It wouldn’t surprise me if you deleted this newsletter, muttering “Not another Vitamin D article. I’ll just wait for the next healthy recipe instead.” But bear with me on this. Its conclusion surprised even me.
In a study performed at the Mayo Clinic, evaluating people who were using the opioid family of medications (Vicodin, Tylenol #3, OxyContin, Avinza) for chronic pain, researchers wanted to determine if vitamin D was somehow involved in pain control. They chose vitamin D because (as you’ve learned from these health tips) across the board, our levels of this important vitamin are generally much lower than doctors originally thought.
The patients had been referred to the Mayo pain rehabilitation center because they weren’t responding as well as expected to their medications. The most common diagnosis was chronic musculoskeletal pain (another name for fibromyalgia). Because vitamin D seems to be involved in far more important body functions than originally thought, the researchers measured everyone’s levels.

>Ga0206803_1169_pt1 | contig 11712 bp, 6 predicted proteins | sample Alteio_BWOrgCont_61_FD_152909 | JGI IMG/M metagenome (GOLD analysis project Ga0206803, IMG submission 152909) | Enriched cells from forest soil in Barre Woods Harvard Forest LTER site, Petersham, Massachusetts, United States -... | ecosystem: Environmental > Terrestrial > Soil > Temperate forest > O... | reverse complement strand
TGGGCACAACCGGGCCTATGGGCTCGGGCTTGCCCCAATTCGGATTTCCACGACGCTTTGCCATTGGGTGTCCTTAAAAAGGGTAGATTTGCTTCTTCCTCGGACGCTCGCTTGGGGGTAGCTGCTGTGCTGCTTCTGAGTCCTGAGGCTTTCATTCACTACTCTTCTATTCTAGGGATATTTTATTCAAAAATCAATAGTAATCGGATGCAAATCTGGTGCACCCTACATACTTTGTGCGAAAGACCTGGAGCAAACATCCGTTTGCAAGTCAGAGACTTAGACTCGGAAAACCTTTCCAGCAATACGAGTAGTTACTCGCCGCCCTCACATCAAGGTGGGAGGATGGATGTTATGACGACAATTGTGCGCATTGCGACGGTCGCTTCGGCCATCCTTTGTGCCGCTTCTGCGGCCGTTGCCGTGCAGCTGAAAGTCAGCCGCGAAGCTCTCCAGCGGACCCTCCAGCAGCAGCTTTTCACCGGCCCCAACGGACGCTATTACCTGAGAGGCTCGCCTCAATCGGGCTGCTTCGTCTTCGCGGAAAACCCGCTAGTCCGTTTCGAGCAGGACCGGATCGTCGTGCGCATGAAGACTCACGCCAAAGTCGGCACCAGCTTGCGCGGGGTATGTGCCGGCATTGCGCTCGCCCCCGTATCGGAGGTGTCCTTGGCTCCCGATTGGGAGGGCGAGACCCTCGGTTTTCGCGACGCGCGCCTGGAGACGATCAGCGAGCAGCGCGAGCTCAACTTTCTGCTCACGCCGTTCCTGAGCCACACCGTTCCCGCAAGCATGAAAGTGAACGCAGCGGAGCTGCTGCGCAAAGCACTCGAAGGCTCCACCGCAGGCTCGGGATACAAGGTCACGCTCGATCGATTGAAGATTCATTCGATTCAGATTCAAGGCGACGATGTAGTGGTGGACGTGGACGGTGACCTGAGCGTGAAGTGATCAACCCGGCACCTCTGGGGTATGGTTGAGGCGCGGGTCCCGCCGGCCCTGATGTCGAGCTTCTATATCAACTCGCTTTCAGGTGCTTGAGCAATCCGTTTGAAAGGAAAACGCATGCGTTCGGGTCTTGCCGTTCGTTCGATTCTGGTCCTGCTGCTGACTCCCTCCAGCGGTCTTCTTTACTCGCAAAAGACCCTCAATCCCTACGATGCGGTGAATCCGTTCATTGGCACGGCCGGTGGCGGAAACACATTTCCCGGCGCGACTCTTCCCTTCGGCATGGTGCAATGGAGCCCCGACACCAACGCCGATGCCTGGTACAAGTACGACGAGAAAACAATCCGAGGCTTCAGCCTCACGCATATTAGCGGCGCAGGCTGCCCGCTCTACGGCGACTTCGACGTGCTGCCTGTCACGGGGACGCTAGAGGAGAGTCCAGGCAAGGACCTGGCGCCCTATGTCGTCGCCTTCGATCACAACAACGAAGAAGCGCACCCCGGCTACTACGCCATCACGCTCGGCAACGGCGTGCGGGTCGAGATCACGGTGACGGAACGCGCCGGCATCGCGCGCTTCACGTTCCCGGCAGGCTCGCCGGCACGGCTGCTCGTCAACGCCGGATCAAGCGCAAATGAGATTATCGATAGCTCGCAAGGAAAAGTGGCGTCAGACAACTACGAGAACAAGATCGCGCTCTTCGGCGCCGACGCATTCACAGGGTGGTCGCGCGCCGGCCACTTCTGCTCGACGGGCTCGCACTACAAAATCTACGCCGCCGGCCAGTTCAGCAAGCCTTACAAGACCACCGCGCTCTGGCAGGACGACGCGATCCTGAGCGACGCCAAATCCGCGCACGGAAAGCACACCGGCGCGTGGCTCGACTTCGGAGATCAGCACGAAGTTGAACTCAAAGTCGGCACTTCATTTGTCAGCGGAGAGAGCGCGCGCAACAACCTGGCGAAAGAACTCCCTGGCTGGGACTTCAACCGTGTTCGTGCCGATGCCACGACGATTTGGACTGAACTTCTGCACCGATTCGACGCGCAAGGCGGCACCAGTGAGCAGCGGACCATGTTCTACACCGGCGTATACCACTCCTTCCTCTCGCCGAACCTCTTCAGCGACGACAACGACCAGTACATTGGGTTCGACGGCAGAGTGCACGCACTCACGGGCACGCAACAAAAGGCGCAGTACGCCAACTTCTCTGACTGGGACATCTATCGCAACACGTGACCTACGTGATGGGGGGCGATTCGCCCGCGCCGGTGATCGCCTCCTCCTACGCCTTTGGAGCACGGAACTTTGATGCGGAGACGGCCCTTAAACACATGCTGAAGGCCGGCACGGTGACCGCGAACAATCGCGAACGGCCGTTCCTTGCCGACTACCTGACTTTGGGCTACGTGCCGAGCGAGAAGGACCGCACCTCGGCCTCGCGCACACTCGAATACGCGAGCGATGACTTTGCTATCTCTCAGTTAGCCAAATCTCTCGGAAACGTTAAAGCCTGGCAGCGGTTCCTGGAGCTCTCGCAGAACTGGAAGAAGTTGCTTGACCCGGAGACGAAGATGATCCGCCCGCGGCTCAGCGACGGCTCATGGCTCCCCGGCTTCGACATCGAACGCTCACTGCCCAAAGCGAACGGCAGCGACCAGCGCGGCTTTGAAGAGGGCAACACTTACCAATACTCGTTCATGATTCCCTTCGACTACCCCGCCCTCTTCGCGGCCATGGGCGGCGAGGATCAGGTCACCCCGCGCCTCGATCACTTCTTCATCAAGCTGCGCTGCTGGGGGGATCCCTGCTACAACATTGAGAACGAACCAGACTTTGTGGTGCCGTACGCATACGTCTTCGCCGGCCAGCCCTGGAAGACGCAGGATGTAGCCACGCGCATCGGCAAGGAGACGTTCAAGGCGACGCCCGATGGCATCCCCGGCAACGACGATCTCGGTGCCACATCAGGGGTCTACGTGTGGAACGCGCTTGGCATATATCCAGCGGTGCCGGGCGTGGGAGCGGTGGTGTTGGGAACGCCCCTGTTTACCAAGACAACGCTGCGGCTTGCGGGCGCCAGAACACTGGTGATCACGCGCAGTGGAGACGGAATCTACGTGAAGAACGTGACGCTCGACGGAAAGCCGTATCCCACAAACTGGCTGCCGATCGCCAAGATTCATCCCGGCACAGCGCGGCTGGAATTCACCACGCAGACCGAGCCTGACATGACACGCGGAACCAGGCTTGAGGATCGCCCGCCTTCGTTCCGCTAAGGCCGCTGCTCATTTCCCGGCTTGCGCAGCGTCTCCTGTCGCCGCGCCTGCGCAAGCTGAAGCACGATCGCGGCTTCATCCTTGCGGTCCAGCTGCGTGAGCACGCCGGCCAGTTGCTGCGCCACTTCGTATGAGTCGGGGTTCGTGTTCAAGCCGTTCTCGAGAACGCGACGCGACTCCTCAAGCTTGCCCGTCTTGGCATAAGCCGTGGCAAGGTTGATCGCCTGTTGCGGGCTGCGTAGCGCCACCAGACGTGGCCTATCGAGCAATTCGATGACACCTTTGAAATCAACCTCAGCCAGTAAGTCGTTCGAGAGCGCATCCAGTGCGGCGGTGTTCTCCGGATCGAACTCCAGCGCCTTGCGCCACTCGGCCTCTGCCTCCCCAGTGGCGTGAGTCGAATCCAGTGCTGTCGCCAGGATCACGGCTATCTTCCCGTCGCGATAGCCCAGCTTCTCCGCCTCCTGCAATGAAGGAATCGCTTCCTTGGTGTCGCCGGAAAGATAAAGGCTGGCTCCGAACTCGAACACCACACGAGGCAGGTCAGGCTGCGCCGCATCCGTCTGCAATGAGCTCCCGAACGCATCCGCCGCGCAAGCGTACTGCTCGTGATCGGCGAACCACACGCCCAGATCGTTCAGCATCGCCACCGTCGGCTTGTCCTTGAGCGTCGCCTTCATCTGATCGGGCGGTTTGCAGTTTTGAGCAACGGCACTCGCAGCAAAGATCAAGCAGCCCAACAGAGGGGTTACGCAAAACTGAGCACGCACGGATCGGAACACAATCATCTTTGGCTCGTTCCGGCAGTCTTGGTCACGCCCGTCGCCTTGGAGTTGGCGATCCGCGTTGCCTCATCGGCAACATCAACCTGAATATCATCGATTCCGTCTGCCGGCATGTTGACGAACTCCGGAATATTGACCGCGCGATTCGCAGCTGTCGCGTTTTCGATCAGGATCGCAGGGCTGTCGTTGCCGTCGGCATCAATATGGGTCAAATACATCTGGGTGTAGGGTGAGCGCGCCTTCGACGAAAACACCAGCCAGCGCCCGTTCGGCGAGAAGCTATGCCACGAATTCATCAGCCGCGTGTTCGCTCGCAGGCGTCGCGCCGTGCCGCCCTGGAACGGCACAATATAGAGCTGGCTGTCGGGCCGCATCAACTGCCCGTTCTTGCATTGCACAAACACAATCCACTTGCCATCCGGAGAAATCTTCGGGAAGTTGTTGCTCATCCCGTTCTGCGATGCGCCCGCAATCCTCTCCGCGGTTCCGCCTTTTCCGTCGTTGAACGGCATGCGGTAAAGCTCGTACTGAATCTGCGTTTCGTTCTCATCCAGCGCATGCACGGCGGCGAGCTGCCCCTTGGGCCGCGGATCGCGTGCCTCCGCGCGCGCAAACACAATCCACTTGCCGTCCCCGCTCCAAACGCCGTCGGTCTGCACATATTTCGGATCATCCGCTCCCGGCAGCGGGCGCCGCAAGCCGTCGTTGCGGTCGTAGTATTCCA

And what did they find? Across the board, patients with low vitamin D levels required almost twice the dose of opioid medicine to control their pain.
My recommendations, based on this research:
• If you’re experiencing stress-related muscle aches and pain, try taking vitamin D 5,000 IU a day and see if your symptoms improve. This dose is harmless and will definitely get your blood levels into a solidly normal range.
• If you’re a fibromyalgia patient using an opioid drug or Lyrica, add vitamin D 5,000 IU a day to your vitamin regimen. If your pain has been difficult to control, please get your vitamin D level measured as well.
• Even if you’re not in pain, based on the current data your levels of vitamin D are probably low. If you don’t have time to stop by your doctor’s office to get it measured, take a minimum of 2,000 IU a day.